FinSpy—the infamous surveillance malware is back and infecting high-profile targets using a new Adobe Flash zero-day exploit delivered through Microsoft Office documents.
Security researchers from Kaspersky Labs have discovered a new zero-day remote code execution vulnerability in Adobe Flash, which was being actively exploited in the wild by a group of advanced persistent threat actors, known as BlackOasis.
The critical type confusion vulnerability, tracked as CVE-2017-11292, could lead to code execution and affects Flash Player 220.127.116.11 for major operating systems including Windows, Macintosh, Linux and Chrome OS.
Researchers say BlackOasis is the same group of attackers which were also responsible for exploiting another zero-day vulnerability (CVE-2017-8759) discovered by FireEye researchers in September 2017.
Also, the final FinSpy payload in the current attacks exploiting Flash zero-day (CVE-2017-11292) shares the same command and control (C&C) server as the payload used with CVE-2017-8759 (which is Windows .NET Framework remote code execution).
So far BlackOasis has targeted victims in various countries including Russia, Iraq, Afghanistan, Nigeria, Libya, Jordan, Tunisia, Saudi Arabia, Iran, the Netherlands, Bahrain, United Kingdom and Angola.
The newly reported Flash zero-day exploit is at least the 5th zero-day that BlackOasis group exploited since June 2015.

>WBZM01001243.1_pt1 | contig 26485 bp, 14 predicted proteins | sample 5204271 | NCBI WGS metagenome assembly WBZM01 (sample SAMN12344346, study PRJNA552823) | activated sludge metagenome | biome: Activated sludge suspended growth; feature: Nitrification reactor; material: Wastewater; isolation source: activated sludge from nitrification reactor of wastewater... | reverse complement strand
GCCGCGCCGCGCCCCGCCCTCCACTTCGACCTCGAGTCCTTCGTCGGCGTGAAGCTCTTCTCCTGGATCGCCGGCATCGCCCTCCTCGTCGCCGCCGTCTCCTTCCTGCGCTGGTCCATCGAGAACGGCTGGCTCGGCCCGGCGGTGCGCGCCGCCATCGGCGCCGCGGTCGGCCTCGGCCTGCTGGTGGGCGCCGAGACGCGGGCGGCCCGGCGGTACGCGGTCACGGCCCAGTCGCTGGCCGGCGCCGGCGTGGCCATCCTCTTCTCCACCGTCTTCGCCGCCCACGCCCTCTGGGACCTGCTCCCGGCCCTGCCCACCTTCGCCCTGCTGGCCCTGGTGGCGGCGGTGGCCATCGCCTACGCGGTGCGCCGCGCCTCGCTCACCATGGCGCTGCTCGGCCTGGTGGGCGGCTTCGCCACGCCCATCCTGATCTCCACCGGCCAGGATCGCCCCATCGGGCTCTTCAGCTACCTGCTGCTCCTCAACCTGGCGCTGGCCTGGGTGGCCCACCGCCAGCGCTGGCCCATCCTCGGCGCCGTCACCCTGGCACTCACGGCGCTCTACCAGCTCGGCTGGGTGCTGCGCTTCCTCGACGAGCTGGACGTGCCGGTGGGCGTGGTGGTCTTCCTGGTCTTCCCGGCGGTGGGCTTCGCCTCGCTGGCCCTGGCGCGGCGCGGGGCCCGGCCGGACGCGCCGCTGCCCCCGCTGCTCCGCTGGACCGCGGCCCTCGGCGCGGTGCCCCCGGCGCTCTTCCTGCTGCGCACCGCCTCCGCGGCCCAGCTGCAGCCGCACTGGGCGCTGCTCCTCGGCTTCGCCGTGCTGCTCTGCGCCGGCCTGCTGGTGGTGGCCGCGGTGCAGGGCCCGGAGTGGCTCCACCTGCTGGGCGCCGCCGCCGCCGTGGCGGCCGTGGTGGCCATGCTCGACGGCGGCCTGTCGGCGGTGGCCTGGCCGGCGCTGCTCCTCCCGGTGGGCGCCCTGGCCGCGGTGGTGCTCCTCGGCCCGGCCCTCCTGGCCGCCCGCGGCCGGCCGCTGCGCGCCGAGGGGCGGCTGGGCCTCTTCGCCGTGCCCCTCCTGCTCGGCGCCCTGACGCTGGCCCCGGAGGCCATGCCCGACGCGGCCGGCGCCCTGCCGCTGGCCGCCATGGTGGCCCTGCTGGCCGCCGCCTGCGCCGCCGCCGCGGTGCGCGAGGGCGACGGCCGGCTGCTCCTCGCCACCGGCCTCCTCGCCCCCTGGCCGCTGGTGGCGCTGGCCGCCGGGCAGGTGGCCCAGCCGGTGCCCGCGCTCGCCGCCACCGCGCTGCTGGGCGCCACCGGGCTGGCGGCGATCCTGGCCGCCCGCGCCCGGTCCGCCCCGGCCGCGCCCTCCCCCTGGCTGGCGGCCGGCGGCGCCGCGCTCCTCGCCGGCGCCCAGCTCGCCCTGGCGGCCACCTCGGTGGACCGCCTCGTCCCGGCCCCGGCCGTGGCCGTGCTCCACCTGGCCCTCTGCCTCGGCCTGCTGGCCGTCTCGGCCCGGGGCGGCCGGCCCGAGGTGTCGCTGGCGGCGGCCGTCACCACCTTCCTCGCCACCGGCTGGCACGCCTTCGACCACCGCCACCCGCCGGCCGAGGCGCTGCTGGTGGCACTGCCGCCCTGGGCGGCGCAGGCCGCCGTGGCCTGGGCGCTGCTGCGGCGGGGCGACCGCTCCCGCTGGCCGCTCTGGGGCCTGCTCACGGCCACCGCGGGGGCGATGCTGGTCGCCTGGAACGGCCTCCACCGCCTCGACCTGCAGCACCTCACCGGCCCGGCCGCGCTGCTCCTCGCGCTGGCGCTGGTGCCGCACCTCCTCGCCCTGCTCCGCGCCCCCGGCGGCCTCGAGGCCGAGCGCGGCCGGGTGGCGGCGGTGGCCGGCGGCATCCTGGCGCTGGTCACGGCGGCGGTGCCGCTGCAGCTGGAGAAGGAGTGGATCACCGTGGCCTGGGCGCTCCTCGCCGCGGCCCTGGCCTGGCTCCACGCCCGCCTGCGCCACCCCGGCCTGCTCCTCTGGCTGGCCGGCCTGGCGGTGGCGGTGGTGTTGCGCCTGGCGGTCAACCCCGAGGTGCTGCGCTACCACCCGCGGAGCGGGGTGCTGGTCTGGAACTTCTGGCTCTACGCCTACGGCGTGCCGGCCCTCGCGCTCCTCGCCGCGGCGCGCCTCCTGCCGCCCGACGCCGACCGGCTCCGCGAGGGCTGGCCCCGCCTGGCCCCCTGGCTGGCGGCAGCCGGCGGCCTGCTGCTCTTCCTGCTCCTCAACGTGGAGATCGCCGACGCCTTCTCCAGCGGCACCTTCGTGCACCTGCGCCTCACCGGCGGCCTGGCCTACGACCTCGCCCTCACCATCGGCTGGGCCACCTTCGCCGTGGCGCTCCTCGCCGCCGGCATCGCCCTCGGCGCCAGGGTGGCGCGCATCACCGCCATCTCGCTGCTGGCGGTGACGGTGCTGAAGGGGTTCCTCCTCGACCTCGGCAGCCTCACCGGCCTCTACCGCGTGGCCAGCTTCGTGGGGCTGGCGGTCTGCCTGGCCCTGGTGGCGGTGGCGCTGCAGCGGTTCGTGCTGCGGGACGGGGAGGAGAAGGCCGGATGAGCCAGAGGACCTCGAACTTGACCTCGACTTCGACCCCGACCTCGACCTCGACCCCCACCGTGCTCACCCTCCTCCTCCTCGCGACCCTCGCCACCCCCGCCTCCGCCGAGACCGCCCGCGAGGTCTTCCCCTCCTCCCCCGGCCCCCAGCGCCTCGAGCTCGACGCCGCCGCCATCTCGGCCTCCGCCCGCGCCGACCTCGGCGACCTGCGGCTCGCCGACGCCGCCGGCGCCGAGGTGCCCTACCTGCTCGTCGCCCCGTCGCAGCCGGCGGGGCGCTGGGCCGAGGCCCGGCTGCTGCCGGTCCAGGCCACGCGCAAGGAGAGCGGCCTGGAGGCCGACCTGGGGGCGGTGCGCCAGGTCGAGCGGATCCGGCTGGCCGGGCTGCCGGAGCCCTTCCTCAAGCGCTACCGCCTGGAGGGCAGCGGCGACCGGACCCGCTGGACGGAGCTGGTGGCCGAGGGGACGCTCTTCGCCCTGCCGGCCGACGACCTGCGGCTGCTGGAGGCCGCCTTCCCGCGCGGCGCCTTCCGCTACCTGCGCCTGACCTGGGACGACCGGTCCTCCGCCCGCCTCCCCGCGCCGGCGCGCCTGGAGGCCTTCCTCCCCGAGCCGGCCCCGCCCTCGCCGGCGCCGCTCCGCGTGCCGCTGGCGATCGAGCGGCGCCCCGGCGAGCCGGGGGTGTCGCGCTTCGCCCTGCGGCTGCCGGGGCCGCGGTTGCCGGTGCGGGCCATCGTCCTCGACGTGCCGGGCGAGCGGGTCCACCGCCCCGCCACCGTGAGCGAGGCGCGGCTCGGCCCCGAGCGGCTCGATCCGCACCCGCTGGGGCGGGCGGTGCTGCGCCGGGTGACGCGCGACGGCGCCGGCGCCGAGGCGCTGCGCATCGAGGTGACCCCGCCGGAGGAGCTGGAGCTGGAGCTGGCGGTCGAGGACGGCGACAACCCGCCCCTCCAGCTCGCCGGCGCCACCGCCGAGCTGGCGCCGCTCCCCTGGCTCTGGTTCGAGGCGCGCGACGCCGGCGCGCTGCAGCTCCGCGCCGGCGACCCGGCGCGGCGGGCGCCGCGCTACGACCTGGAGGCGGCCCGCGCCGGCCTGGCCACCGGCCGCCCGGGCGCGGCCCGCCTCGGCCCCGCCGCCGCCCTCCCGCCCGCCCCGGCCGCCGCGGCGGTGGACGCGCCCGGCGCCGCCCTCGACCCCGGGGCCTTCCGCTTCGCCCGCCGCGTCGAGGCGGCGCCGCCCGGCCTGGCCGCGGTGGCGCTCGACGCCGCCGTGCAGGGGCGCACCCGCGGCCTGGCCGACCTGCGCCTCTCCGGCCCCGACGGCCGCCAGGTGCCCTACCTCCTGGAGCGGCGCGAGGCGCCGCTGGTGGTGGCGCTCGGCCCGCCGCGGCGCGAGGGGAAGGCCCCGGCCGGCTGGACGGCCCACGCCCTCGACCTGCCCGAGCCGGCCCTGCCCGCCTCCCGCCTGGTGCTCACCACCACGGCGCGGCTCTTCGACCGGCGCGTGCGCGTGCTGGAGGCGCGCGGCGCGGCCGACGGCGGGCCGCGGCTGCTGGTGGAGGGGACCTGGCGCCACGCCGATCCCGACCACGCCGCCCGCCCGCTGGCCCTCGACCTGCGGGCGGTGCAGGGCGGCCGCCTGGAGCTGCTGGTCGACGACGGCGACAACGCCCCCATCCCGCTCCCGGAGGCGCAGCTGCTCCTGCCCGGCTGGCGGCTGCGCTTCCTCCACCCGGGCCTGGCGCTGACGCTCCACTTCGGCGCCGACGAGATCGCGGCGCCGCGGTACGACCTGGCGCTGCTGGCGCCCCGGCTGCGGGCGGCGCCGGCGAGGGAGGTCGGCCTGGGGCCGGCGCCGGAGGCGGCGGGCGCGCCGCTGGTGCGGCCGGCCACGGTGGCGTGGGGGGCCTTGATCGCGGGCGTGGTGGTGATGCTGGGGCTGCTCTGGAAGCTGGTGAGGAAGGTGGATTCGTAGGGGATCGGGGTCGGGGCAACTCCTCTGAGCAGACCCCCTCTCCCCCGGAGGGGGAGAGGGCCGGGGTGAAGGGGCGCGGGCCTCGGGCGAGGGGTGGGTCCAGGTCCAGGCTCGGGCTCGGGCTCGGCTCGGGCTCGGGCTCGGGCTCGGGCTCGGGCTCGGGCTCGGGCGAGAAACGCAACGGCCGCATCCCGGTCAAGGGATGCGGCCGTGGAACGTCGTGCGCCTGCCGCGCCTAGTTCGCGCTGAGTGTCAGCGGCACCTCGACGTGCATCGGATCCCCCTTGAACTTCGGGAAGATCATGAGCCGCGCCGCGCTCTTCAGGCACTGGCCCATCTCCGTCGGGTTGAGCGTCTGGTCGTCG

The zero-day exploit is delivered through Microsoft Office documents, particularly Word, attached to a spam email, and embedded within the Word file includes an ActiveX object which contains the Flash exploit.
The exploit deploys the FinSpy commercial malware as the attack's final payload.
> "The Flash object contains an ActionScript which is responsible for extracting the exploit using a custom packer seen in other FinSpy exploits," the Kaspersky Labs researchers say.
FinSpy is a highly secret surveillance tool that has previously been associated with Gamma Group, a British company that legally sells surveillance and espionage software to government agencies across the world.
FinSpy, also known as FinFisher, has extensive spying capabilities on an infected system, including secretly conducting live surveillance by turning ON its webcams and microphones, recording everything the victim types on the keyboard, intercepting Skype calls, and exfiltration of files.
To get into a target's system, FinSpy usually makes use of various attack vectors, including spear phishing, manual installation with physical access to the affected device, zero-day exploits, and watering hole attacks.
> "The attack using the recently discovered zero-day exploit is the third time this year we have seen FinSpy distribution through exploits to zero-day vulnerabilities," said Anton Ivanov, lead malware analyst at Kaspersky Lab.
> "Previously, actors deploying this malware abused critical issues in Microsoft Word and Adobe products. We believe the number of attacks relying on FinSpy software, supported by zero day exploits such as the one described here, will continue to grow."
Kaspersky Lab reported the vulnerability to Adobe, and the company has addressed the vulnerability with the release of Adobe Flash Player versions 18.104.22.168 and 22.214.171.124.
Just last month, ESET researchers discovered legitimate downloads of several popular apps like WhatsApp, Skype, VLC Player and WinRAR (reportedly compromised at the ISP level) that were also distributing FinSpy.
So, businesses and government organizations around the world are strongly recommended to install the update from Adobe as soon as possible.
Microsoft will also likely be releasing a security update to patch the Flash Player components used by its products.